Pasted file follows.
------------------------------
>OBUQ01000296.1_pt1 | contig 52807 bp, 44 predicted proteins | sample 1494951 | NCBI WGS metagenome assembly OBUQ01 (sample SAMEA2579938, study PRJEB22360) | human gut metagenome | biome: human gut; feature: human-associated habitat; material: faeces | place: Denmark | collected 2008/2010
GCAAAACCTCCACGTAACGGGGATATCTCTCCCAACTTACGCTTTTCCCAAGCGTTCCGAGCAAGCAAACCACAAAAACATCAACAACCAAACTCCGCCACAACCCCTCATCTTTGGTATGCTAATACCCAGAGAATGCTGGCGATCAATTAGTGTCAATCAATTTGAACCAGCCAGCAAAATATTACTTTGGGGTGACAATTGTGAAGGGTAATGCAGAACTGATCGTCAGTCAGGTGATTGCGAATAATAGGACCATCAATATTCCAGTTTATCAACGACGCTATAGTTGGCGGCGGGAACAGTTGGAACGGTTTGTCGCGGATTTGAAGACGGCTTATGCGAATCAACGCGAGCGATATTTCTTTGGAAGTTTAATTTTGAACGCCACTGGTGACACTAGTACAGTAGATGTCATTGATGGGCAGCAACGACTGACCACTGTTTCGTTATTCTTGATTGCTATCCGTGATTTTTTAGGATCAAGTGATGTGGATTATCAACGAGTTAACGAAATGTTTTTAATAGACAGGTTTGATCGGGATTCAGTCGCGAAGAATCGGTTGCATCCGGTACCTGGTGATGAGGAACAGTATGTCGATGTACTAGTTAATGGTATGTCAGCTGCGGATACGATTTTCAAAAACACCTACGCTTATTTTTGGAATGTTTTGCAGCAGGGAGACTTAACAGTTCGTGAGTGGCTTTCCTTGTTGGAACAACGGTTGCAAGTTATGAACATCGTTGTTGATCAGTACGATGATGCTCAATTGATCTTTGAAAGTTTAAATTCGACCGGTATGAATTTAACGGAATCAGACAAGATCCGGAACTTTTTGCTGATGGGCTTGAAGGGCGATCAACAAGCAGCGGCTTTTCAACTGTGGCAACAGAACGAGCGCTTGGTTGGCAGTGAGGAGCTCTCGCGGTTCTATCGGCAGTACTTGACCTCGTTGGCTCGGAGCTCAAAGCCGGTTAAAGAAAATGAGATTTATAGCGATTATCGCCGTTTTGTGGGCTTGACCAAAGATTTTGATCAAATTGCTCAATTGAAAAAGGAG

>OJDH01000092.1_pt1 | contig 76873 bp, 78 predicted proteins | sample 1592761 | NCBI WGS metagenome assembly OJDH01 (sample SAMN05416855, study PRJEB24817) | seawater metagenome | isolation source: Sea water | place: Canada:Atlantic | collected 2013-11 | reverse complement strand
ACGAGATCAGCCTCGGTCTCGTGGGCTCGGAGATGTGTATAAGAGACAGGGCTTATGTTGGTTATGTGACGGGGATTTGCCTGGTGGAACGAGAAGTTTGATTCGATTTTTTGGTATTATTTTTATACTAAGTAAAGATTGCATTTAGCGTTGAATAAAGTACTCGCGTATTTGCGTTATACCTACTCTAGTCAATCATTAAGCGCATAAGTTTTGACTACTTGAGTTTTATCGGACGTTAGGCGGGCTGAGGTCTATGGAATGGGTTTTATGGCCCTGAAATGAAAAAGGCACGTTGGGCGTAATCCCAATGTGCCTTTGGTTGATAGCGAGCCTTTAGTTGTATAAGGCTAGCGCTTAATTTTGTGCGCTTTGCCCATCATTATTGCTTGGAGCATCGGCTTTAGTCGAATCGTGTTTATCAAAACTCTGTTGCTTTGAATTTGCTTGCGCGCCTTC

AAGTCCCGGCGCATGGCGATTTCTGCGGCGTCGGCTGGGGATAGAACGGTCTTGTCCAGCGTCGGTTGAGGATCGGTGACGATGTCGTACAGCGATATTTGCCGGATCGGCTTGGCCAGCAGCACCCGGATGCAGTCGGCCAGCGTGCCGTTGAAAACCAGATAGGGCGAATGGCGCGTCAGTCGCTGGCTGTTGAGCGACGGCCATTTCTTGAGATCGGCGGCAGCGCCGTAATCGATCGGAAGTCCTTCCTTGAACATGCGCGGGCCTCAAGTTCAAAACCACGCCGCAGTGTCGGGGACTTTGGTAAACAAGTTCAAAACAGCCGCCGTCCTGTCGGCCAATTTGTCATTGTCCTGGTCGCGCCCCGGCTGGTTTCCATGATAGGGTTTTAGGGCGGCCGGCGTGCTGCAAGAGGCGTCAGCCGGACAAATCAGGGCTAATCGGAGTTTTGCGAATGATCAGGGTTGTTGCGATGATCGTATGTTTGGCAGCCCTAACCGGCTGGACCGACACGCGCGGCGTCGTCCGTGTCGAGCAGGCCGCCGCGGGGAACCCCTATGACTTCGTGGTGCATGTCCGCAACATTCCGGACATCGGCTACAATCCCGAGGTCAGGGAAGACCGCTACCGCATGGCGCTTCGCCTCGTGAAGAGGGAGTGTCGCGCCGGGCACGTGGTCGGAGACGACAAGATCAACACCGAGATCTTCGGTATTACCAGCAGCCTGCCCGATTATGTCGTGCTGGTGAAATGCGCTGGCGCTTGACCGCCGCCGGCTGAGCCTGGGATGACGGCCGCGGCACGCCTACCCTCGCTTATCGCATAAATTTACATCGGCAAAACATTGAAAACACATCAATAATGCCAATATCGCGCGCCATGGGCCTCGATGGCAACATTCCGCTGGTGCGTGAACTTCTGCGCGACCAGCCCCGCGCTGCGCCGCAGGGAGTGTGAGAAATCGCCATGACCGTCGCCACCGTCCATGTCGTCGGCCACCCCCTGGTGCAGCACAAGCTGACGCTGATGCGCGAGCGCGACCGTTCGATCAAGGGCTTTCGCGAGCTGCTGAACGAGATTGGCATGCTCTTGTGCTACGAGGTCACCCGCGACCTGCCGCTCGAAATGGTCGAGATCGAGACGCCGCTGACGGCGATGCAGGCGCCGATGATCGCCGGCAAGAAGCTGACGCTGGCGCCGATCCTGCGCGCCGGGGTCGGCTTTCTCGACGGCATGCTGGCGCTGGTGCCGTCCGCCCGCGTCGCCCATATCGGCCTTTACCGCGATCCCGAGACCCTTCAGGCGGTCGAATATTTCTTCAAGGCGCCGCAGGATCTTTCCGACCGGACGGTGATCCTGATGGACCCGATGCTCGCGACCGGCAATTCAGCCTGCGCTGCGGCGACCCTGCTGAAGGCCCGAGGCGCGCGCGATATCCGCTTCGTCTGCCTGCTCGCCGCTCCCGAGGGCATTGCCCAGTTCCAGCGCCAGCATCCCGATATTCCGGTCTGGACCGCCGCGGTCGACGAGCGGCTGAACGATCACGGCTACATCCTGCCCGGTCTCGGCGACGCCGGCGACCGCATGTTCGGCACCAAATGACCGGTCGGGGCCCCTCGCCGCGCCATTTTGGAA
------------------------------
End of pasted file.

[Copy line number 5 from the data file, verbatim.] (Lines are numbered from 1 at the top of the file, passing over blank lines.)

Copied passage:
AAGTCCCGGCGCATGGCGATTTCTGCGGCGTCGGCTGGGGATAGAACGGTCTTGTCCAGCGTCGGTTGAGGATCGGTGACGATGTCGTACAGCGATATTTGCCGGATCGGCTTGGCCAGCAGCACCCGGATGCAGTCGGCCAGCGTGCCGTTGAAAACCAGATAGGGCGAATGGCGCGTCAGTCGCTGGCTGTTGAGCGACGGCCATTTCTTGAGATCGGCGGCAGCGCCGTAATCGATCGGAAGTCCTTCCTTGAACATGCGCGGGCCTCAAGTTCAAAACCACGCCGCAGTGTCGGGGACTTTGGTAAACAAGTTCAAAACAGCCGCCGTCCTGTCGGCCAATTTGTCATTGTCCTGGTCGCGCCCCGGCTGGTTTCCATGATAGGGTTTTAGGGCGGCCGGCGTGCTGCAAGAGGCGTCAGCCGGACAAATCAGGGCTAATCGGAGTTTTGCGAATGATCAGGGTTGTTGCGATGATCGTATGTTTGGCAGCCCTAACCGGCTGGACCGACACGCGCGGCGTCGTCCGTGTCGAGCAGGCCGCCGCGGGGAACCCCTATGACTTCGTGGTGCATGTCCGCAACATTCCGGACATCGGCTACAATCCCGAGGTCAGGGAAGACCGCTACCGCATGGCGCTTCGCCTCGTGAAGAGGGAGTGTCGCGCCGGGCACGTGGTCGGAGACGACAAGATCAACACCGAGATCTTCGGTATTACCAGCAGCCTGCCCGATTATGTCGTGCTGGTGAAATGCGCTGGCGCTTGACCGCCGCCGGCTGAGCCTGGGATGACGGCCGCGGCACGCCTACCCTCGCTTATCGCATAAATTTACATCGGCAAAACATTGAAAACACATCAATAATGCCAATATCGCGCGCCATGGGCCTCGATGGCAACATTCCGCTGGTGCGTGAACTTCTGCGCGACCAGCCCCGCGCTGCGCCGCAGGGAGTGTGAGAAATCGCCATGACCGTCGCCACCGTCCATGTCGTCGGCCACCCCCTGGTGCAGCACAAGCTGACGCTGATGCGCGAGCGCGACCGTTCGATCAAGGGCTTTCGCGAGCTGCTGAACGAGATTGGCATGCTCTTGTGCTACGAGGTCACCCGCGACCTGCCGCTCGAAATGGTCGAGATCGAGACGCCGCTGACGGCGATGCAGGCGCCGATGATCGCCGGCAAGAAGCTGACGCTGGCGCCGATCCTGCGCGCCGGGGTCGGCTTTCTCGACGGCATGCTGGCGCTGGTGCCGTCCGCCCGCGTCGCCCATATCGGCCTTTACCGCGATCCCGAGACCCTTCAGGCGGTCGAATATTTCTTCAAGGCGCCGCAGGATCTTTCCGACCGGACGGTGATCCTGATGGACCCGATGCTCGCGACCGGCAATTCAGCCTGCGCTGCGGCGACCCTGCTGAAGGCCCGAGGCGCGCGCGATATCCGCTTCGTCTGCCTGCTCGCCGCTCCCGAGGGCATTGCCCAGTTCCAGCGCCAGCATCCCGATATTCCGGTCTGGACCGCCGCGGTCGACGAGCGGCTGAACGATCACGGCTACATCCTGCCCGGTCTCGGCGACGCCGGCGACCGCATGTTCGGCACCAAATGACCGGTCGGGGCCCCTCGCCGCGCCATTTTGGAA